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Seasonal campfire restrictions commence in national parks and reserves


Restrictions on campfires, pot fires and other solid fuel stoves will come in to place from Saturday 28th September at identified Parks and Wildlife Service campgrounds around the State to help reduce the risk of bushfires.More

Fly Neighbourly Advice for the Tasman National Park


Public comment is invited on the draft Tasman National Park Fly Neighbourly Advice. The draft Fly Neighbourly Advice has been prepared by the Tasmania Parks and Wildlife Service in response to increasing air traffic over the Tasman National Park.More

Hybrid diesel-electric shuttle buses at Cradle Mountain - a first for National p


When you next visit Cradle Mountain you will be able to step aboard one of the new hybrid, diesel-electric, shuttle buses on your trip to Dove Lake. These new buses will reduce emissions and deliver a quieter, all mobility friendly, visitor experience.More

PWS urges caution on campfires during the holidays


The Parks and Wildlife Service has welcomed thousands to its beautiful campgrounds for the summer holidays, but is urging caution on the use of campfires.

Acting Fire Operations manager Dave Taylor said the North-East and the East Coast are of particular concern.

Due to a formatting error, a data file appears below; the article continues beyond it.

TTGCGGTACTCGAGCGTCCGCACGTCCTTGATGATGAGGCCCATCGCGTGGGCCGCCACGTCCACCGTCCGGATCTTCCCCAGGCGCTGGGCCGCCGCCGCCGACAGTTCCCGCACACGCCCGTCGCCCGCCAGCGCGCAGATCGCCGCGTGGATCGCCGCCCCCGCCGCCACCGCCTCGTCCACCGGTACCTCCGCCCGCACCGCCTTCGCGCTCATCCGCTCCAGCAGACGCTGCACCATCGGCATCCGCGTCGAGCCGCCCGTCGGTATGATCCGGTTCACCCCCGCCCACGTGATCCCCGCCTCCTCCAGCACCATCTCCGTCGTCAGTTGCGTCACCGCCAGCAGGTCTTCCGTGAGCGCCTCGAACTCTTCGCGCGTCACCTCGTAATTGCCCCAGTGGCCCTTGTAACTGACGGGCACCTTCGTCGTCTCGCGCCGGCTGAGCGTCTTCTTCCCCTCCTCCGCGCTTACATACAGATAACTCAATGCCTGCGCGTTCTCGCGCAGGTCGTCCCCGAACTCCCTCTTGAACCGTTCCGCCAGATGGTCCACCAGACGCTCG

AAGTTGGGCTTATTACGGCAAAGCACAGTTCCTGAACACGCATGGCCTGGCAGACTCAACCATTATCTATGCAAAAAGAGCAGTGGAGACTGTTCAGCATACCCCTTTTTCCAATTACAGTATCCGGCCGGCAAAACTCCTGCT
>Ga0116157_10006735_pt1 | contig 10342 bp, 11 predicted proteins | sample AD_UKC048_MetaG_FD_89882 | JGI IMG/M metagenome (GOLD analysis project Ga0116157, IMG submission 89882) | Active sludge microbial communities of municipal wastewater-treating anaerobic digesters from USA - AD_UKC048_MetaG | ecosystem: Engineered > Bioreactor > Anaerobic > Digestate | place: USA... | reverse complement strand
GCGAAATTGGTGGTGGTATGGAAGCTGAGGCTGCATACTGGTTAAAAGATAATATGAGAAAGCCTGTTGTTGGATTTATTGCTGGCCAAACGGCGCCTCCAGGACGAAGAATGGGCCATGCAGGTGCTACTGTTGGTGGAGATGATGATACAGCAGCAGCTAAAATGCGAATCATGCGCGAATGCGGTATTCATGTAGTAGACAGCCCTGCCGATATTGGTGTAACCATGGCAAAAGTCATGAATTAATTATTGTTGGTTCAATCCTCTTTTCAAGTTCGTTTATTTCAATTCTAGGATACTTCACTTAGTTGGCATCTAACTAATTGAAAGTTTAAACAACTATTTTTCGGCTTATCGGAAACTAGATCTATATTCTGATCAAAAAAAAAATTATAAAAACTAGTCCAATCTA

“It’s a very popular destination for camping during the holidays, with numerous scenic campsites right along the coast, but it’s also quite dry despite recent showers,” Mr Taylor said.

“Humans are the cause of 85 per cent of bushfires in Tasmania’s parks and reserves, and throughout the summer PWS staff are continually patrolling campgrounds and putting out fires that have either been left unattended or not put out properly.

“When temperatures rise and the wind increases, these campfires can reignite and cause dangerous bushfires.

“To put out a fire properly, douse it with sufficient water until the entire surface is cool enough to touch.”

Mr Taylor said that during the holiday period, PWS staff, including rangers, field staff and fires crews, staff have been actively patrolling areas where arsonists are known to be operating, as well as popular campgrounds.

“On days of very high fire danger, we will also pre-position crews around the State, as we know that the ability to attack fires while they are small can be crucial to preventing them from becoming large, dangerous fires.”

An additional 24 fire-trained staff have joined the PWS in recent weeks. Eleven of these will join the Fire Crews stationed at Scottsdale, Lutana (Hobart) and Ulverstone to bring the six-person crews up to their full complement.

The remaining staff are available to go on fire duty as required for bushfire response in the coming months. They will also be involved in the statewide Fuel Reduction Burning Program, which will see a significant increase in the number of planned burns.

PWS urges caution on campfires during the holidays

Elizabeth Island in Macquarie Harbour, on fire in March 2014, thought to be the result of a campfire.

PWS urges caution on campfires during the holidays

An additional 24 Fire Crew joined the PWS late last year. They will respond to bushfires and also assist in the statewide Fuel Reduction Burning Program. Pictured are some of the crew during helicopter training.